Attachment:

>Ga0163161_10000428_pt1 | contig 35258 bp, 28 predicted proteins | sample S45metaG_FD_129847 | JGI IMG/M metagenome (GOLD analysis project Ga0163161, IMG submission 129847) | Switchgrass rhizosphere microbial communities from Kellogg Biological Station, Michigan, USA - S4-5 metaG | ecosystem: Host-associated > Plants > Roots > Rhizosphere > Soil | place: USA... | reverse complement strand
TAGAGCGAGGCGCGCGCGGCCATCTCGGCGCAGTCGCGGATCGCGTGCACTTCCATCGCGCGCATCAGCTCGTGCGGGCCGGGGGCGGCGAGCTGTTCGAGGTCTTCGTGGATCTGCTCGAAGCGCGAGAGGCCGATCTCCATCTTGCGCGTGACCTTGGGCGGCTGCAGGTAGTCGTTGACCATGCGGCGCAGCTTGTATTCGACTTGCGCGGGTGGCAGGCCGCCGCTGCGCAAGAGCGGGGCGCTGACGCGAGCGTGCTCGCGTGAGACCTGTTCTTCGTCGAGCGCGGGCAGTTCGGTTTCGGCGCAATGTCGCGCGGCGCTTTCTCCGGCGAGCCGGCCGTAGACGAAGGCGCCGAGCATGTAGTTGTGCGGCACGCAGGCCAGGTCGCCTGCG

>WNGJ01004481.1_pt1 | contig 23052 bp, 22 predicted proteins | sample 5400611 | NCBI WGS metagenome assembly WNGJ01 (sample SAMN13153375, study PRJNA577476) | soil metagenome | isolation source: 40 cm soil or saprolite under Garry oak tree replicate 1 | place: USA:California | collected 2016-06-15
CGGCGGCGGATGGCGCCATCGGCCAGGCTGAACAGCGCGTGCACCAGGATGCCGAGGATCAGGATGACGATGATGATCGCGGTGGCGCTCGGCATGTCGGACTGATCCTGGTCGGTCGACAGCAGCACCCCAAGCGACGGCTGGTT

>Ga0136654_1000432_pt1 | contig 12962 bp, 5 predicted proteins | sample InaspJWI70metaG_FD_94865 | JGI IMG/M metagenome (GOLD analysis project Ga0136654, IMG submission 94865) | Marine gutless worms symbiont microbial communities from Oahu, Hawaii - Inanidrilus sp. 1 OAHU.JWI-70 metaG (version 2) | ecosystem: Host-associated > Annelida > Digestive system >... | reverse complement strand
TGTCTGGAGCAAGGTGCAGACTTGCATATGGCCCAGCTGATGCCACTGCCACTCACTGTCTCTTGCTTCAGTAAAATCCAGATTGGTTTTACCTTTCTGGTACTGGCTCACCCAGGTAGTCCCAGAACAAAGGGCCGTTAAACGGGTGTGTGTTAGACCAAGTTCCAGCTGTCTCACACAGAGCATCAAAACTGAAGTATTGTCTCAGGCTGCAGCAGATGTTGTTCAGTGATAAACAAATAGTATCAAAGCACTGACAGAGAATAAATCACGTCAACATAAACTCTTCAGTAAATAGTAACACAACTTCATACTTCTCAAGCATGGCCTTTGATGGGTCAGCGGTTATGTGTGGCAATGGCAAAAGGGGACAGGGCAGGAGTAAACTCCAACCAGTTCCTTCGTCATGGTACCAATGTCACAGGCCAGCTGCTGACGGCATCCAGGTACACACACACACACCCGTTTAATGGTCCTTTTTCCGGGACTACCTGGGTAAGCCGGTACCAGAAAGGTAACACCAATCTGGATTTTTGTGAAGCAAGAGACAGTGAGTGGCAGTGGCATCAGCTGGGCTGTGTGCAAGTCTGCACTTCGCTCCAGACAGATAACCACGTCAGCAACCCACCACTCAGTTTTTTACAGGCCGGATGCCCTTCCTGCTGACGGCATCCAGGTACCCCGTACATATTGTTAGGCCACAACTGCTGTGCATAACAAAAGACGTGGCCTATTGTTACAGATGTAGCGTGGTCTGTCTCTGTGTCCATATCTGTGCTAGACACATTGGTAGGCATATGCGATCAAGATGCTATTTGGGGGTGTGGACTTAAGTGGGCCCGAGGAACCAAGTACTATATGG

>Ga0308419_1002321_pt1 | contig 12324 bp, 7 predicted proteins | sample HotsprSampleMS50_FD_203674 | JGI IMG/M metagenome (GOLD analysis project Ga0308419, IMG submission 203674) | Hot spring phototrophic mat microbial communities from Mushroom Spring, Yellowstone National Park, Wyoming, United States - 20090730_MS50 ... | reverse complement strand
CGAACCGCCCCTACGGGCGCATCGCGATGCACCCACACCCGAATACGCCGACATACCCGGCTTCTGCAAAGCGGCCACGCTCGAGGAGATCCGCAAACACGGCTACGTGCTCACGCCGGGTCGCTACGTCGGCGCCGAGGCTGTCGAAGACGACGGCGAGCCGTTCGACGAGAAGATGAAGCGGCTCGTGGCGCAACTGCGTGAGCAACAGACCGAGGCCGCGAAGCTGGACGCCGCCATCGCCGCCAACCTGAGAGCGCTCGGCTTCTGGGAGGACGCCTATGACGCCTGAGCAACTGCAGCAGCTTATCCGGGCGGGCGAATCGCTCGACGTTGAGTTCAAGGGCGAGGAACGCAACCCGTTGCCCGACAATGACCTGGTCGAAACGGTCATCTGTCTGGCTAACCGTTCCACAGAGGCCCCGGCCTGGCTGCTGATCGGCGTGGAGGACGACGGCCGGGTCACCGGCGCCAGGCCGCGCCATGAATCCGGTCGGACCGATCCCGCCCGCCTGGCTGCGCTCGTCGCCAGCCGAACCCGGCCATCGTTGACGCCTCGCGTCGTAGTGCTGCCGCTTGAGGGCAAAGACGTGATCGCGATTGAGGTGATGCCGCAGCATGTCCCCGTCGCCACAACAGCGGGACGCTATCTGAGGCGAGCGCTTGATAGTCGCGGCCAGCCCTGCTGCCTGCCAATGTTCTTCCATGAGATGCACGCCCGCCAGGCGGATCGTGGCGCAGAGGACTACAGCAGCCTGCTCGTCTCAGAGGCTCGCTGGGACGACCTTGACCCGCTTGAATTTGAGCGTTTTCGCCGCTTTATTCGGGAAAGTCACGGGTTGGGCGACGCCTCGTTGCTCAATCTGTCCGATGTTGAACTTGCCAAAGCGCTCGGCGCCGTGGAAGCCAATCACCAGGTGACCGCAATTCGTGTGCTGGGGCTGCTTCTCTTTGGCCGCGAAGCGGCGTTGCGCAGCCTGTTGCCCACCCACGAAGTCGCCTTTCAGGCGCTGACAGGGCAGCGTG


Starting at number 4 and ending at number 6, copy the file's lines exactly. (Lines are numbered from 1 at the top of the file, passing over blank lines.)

CGGCGGCGGATGGCGCCATCGGCCAGGCTGAACAGCGCGTGCACCAGGATGCCGAGGATCAGGATGACGATGATGATCGCGGTGGCGCTCGGCATGTCGGACTGATCCTGGTCGGTCGACAGCAGCACCCCAAGCGACGGCTGGTT

>Ga0136654_1000432_pt1 | contig 12962 bp, 5 predicted proteins | sample InaspJWI70metaG_FD_94865 | JGI IMG/M metagenome (GOLD analysis project Ga0136654, IMG submission 94865) | Marine gutless worms symbiont microbial communities from Oahu, Hawaii - Inanidrilus sp. 1 OAHU.JWI-70 metaG (version 2) | ecosystem: Host-associated > Annelida > Digestive system >... | reverse complement strand
TGTCTGGAGCAAGGTGCAGACTTGCATATGGCCCAGCTGATGCCACTGCCACTCACTGTCTCTTGCTTCAGTAAAATCCAGATTGGTTTTACCTTTCTGGTACTGGCTCACCCAGGTAGTCCCAGAACAAAGGGCCGTTAAACGGGTGTGTGTTAGACCAAGTTCCAGCTGTCTCACACAGAGCATCAAAACTGAAGTATTGTCTCAGGCTGCAGCAGATGTTGTTCAGTGATAAACAAATAGTATCAAAGCACTGACAGAGAATAAATCACGTCAACATAAACTCTTCAGTAAATAGTAACACAACTTCATACTTCTCAAGCATGGCCTTTGATGGGTCAGCGGTTATGTGTGGCAATGGCAAAAGGGGACAGGGCAGGAGTAAACTCCAACCAGTTCCTTCGTCATGGTACCAATGTCACAGGCCAGCTGCTGACGGCATCCAGGTACACACACACACACCCGTTTAATGGTCCTTTTTCCGGGACTACCTGGGTAAGCCGGTACCAGAAAGGTAACACCAATCTGGATTTTTGTGAAGCAAGAGACAGTGAGTGGCAGTGGCATCAGCTGGGCTGTGTGCAAGTCTGCACTTCGCTCCAGACAGATAACCACGTCAGCAACCCACCACTCAGTTTTTTACAGGCCGGATGCCCTTCCTGCTGACGGCATCCAGGTACCCCGTACATATTGTTAGGCCACAACTGCTGTGCATAACAAAAGACGTGGCCTATTGTTACAGATGTAGCGTGGTCTGTCTCTGTGTCCATATCTGTGCTAGACACATTGGTAGGCATATGCGATCAAGATGCTATTTGGGGGTGTGGACTTAAGTGGGCCCGAGGAACCAAGTACTATATGG